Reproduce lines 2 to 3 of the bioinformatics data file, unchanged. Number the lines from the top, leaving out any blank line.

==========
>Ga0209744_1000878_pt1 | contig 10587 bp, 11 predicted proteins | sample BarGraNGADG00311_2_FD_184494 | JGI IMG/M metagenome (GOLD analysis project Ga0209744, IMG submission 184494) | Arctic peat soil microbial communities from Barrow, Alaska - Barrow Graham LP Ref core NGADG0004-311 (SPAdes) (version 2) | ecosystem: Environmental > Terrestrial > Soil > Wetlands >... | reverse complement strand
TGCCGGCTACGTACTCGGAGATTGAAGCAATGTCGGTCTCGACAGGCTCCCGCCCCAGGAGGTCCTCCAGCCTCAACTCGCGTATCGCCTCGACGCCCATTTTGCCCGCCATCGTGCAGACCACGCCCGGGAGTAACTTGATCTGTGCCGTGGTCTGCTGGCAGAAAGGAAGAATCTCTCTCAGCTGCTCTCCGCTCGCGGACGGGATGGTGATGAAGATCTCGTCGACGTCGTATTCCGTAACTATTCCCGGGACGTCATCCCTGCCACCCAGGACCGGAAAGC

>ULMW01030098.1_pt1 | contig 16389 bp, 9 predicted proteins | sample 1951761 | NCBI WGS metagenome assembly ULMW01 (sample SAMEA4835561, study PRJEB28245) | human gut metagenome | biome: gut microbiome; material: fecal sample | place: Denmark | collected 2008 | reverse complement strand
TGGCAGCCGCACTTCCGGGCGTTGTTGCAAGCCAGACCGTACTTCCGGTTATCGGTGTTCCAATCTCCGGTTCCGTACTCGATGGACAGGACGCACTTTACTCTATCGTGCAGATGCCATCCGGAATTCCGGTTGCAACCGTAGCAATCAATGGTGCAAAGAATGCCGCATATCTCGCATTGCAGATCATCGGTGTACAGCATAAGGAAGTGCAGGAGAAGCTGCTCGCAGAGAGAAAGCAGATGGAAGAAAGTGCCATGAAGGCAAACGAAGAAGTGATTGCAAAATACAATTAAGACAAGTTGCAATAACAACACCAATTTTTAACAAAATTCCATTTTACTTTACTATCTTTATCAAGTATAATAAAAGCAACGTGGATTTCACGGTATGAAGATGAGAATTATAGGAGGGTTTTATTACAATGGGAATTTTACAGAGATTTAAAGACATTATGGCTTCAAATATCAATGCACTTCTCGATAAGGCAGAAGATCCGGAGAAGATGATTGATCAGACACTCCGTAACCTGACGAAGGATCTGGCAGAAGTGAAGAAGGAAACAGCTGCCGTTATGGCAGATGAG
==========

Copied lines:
TGCCGGCTACGTACTCGGAGATTGAAGCAATGTCGGTCTCGACAGGCTCCCGCCCCAGGAGGTCCTCCAGCCTCAACTCGCGTATCGCCTCGACGCCCATTTTGCCCGCCATCGTGCAGACCACGCCCGGGAGTAACTTGATCTGTGCCGTGGTCTGCTGGCAGAAAGGAAGAATCTCTCTCAGCTGCTCTCCGCTCGCGGACGGGATGGTGATGAAGATCTCGTCGACGTCGTATTCCGTAACTATTCCCGGGACGTCATCCCTGCCACCCAGGACCGGAAAGC

>ULMW01030098.1_pt1 | contig 16389 bp, 9 predicted proteins | sample 1951761 | NCBI WGS metagenome assembly ULMW01 (sample SAMEA4835561, study PRJEB28245) | human gut metagenome | biome: gut microbiome; material: fecal sample | place: Denmark | collected 2008 | reverse complement strand